Traditional medical X-ray imaging, CT scanning, and cross-specimen acoustic tomography (CSAT) were used to visualize the internal structure of macroporous plaster specimens and calculate the total volume of the macropores. The traditional medical imaging and CT scanning produced highly detailed images that could be used to assess the size and shape of the macropores. The CSAT imaging could be used to approximately locate macropores but shapes could not be distinguished. Only CT scanning and CSAT imaging could be used to determine the volume of the macropores. A rigorous procedure which provided very detailed measurements was used to calculate the macropore volume using the CT scans. The volume of the macropores using CSAT imaging depended upon a compression wave velocity cut-off velocity which varied from specimen to specimen. Future plans are already in-place to further develop the CSAT imaging technique to hopefully provide better macoopre shape identification and macropore volume calculation abilities.
It is well established that the presence of pores of any size, either micropores or macropores, within a rock specimen will have a negative effect on both strength and stiffness. Within microporous rock, the pore space is assumed to be evenly distributed throughout the rock specimen. For the special case of macroporous rock, the macropores may not be evenly distributed throughout the specimen. The properties of macroporous rock are highly dependent on not only the volume of macropores but also the size, shape, and distribution of the macropores (for example [1 and 2]). It is highly desirable to image the internal structure macroporous rock specimens prior to destructive testing to quantify the size, shape, location, and any number of other parameters that could be used to describe the macropores. If this information is known a-priori it would be possible to develop various relationships between macropore parameters and strength and/or stiffness. This paper presents a comparison of twodimensional imaging techniques for both qualifying and quantifying macropore location and volume within plaster of Paris specimens containing regularly shaped Styrofoam inclusions meant to represent macropores.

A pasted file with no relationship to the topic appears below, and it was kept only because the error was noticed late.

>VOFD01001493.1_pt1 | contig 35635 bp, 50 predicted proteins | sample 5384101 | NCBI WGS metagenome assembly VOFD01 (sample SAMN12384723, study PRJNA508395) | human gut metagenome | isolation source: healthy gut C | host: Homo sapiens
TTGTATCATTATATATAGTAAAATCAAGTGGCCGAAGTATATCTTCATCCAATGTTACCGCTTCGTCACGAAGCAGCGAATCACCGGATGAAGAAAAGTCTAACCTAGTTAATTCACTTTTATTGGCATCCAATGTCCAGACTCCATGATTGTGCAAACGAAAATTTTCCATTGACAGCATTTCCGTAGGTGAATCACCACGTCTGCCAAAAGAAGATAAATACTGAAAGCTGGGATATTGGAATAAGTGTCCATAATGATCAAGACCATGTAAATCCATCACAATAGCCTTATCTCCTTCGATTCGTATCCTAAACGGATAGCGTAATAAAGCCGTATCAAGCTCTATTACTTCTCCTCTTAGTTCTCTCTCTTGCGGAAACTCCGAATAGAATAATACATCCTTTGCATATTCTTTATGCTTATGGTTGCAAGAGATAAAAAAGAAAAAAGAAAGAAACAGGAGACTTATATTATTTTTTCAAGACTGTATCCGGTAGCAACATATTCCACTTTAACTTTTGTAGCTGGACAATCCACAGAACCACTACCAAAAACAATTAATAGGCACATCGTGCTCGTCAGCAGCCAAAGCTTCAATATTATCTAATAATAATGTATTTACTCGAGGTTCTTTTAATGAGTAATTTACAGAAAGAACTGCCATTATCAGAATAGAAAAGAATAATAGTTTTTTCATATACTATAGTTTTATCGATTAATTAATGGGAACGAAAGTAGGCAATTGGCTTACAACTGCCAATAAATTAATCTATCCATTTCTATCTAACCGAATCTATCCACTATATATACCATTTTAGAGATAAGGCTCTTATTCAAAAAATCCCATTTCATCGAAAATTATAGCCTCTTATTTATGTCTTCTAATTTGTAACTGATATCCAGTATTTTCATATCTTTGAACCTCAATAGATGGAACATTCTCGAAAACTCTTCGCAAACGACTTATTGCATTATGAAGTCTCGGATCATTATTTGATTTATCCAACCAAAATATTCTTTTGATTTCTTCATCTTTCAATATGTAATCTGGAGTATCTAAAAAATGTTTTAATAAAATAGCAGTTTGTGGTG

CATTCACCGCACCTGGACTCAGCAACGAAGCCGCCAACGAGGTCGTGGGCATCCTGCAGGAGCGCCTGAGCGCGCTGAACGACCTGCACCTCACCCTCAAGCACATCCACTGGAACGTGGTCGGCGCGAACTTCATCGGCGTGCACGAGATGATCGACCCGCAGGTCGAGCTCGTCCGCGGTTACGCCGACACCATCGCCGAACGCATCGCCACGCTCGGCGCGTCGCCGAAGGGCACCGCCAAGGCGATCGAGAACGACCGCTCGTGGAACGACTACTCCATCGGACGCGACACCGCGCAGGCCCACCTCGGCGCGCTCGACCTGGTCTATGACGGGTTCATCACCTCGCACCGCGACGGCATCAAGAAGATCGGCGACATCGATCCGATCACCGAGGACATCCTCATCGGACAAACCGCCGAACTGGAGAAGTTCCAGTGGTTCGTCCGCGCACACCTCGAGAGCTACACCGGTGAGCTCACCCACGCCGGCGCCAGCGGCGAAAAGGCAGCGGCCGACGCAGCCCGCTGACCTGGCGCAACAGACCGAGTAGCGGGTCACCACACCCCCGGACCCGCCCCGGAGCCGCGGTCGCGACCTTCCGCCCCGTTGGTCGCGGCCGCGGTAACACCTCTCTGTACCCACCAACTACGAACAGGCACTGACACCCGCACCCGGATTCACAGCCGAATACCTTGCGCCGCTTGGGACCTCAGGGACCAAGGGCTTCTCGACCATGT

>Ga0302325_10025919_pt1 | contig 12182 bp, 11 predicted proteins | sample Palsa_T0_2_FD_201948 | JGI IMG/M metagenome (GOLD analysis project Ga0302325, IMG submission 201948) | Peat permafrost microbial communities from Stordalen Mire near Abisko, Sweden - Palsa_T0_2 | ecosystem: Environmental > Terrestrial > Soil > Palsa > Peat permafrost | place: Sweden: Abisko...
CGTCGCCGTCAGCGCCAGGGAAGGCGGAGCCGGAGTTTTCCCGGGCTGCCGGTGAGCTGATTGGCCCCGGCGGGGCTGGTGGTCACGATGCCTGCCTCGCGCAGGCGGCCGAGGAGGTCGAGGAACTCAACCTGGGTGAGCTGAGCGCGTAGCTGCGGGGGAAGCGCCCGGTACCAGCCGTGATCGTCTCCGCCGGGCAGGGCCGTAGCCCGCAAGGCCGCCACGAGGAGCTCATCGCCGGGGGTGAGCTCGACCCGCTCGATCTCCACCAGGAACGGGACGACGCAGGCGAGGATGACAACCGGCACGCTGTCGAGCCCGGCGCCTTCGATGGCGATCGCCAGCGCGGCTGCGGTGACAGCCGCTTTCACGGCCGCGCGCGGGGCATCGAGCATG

Seven specimens were produced for this study. The specimens were made from plaster of Paris and contained regularly shaped Styrofoam inclusions. The inclusions were meant to represent macropores. The specimens were designed to include a variety of simple macropore shapes (specimen 1 and 7), a variety of similarly shaped macropores (specimen 2 and specimen 6), a variety of similarly sized macropores (specimen 4 and specimen 5), and a variety macropores with the same shape but different sizes (specimen 6). The one notable exception to this list is specimen 3. This specimen was meant to be the test case; the specimen contains a number of the same sized simple shape of inclusions. The macropore volumes presented in Table 1 should be considered approximate volumes. The cone shaped macropores were really not true cones but were truncated cones; the top ends of the cones did not come to a point but were cut-off so they had a flat top.